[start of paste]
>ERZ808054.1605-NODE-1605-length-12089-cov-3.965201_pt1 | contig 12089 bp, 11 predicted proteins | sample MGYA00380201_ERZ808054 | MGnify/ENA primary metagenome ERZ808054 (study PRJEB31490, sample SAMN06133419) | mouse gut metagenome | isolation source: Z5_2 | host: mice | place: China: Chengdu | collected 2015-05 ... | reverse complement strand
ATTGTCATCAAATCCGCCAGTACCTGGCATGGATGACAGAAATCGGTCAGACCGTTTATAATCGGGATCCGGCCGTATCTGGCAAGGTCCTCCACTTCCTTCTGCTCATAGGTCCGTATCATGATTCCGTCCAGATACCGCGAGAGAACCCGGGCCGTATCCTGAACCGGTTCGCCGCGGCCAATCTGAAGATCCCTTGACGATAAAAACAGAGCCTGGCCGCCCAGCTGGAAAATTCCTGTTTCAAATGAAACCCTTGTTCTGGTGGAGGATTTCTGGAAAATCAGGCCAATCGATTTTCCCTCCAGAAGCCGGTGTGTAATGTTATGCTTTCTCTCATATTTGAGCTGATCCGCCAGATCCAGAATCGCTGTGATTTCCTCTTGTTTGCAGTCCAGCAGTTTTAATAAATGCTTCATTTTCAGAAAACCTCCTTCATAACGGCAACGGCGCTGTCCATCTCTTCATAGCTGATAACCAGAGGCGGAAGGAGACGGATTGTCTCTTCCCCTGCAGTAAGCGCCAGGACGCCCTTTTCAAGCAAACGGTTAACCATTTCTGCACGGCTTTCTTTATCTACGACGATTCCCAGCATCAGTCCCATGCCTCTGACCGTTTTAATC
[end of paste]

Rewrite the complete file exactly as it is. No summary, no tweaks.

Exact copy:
>ERZ808054.1605-NODE-1605-length-12089-cov-3.965201_pt1 | contig 12089 bp, 11 predicted proteins | sample MGYA00380201_ERZ808054 | MGnify/ENA primary metagenome ERZ808054 (study PRJEB31490, sample SAMN06133419) | mouse gut metagenome | isolation source: Z5_2 | host: mice | place: China: Chengdu | collected 2015-05 ... | reverse complement strand
ATTGTCATCAAATCCGCCAGTACCTGGCATGGATGACAGAAATCGGTCAGACCGTTTATAATCGGGATCCGGCCGTATCTGGCAAGGTCCTCCACTTCCTTCTGCTCATAGGTCCGTATCATGATTCCGTCCAGATACCGCGAGAGAACCCGGGCCGTATCCTGAACCGGTTCGCCGCGGCCAATCTGAAGATCCCTTGACGATAAAAACAGAGCCTGGCCGCCCAGCTGGAAAATTCCTGTTTCAAATGAAACCCTTGTTCTGGTGGAGGATTTCTGGAAAATCAGGCCAATCGATTTTCCCTCCAGAAGCCGGTGTGTAATGTTATGCTTTCTCTCATATTTGAGCTGATCCGCCAGATCCAGAATCGCTGTGATTTCCTCTTGTTTGCAGTCCAGCAGTTTTAATAAATGCTTCATTTTCAGAAAACCTCCTTCATAACGGCAACGGCGCTGTCCATCTCTTCATAGCTGATAACCAGAGGCGGAAGGAGACGGATTGTCTCTTCCCCTGCAGTAAGCGCCAGGACGCCCTTTTCAAGCAAACGGTTAACCATTTCTGCACGGCTTTCTTTATCTACGACGATTCCCAGCATCAGTCCCATGCCTCTGACCGTTTTAATC